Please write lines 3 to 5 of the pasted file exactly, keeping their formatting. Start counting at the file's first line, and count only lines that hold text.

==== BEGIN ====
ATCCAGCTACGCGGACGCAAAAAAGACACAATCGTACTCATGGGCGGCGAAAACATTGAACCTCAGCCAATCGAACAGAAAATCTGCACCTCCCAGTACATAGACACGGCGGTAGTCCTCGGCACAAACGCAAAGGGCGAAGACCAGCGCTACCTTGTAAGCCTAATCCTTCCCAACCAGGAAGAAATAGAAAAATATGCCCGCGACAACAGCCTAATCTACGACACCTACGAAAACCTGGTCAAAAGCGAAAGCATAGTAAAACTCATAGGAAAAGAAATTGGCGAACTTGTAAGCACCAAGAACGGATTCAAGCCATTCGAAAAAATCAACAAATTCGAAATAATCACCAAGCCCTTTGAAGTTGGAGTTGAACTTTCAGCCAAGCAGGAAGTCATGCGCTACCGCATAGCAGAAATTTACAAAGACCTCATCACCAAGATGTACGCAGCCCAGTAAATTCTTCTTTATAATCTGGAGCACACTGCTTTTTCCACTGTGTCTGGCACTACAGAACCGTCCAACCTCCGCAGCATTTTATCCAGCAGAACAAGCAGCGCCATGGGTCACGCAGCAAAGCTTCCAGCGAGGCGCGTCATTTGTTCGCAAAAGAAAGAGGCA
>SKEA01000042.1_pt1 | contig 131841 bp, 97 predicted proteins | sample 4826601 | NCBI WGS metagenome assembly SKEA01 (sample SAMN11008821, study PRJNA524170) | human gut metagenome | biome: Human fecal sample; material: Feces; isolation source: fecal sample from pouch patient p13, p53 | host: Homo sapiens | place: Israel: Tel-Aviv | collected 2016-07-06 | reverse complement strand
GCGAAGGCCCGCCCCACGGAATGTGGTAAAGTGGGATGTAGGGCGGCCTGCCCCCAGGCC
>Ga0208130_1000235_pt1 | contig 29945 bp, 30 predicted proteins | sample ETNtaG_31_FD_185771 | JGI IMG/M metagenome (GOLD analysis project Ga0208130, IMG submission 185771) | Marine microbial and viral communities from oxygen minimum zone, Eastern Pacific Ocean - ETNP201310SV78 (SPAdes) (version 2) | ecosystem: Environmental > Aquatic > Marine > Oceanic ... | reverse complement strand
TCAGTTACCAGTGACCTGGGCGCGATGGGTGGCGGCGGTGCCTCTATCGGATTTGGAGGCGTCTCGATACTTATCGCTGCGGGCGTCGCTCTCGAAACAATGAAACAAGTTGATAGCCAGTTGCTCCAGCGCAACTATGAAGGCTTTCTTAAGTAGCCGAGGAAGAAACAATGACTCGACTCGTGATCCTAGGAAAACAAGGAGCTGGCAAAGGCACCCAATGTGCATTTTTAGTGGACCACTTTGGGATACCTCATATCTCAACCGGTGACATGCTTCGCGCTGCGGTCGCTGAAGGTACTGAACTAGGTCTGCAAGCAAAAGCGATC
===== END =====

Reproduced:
GCGAAGGCCCGCCCCACGGAATGTGGTAAAGTGGGATGTAGGGCGGCCTGCCCCCAGGCC
>Ga0208130_1000235_pt1 | contig 29945 bp, 30 predicted proteins | sample ETNtaG_31_FD_185771 | JGI IMG/M metagenome (GOLD analysis project Ga0208130, IMG submission 185771) | Marine microbial and viral communities from oxygen minimum zone, Eastern Pacific Ocean - ETNP201310SV78 (SPAdes) (version 2) | ecosystem: Environmental > Aquatic > Marine > Oceanic ... | reverse complement strand
TCAGTTACCAGTGACCTGGGCGCGATGGGTGGCGGCGGTGCCTCTATCGGATTTGGAGGCGTCTCGATACTTATCGCTGCGGGCGTCGCTCTCGAAACAATGAAACAAGTTGATAGCCAGTTGCTCCAGCGCAACTATGAAGGCTTTCTTAAGTAGCCGAGGAAGAAACAATGACTCGACTCGTGATCCTAGGAAAACAAGGAGCTGGCAAAGGCACCCAATGTGCATTTTTAGTGGACCACTTTGGGATACCTCATATCTCAACCGGTGACATGCTTCGCGCTGCGGTCGCTGAAGGTACTGAACTAGGTCTGCAAGCAAAAGCGATC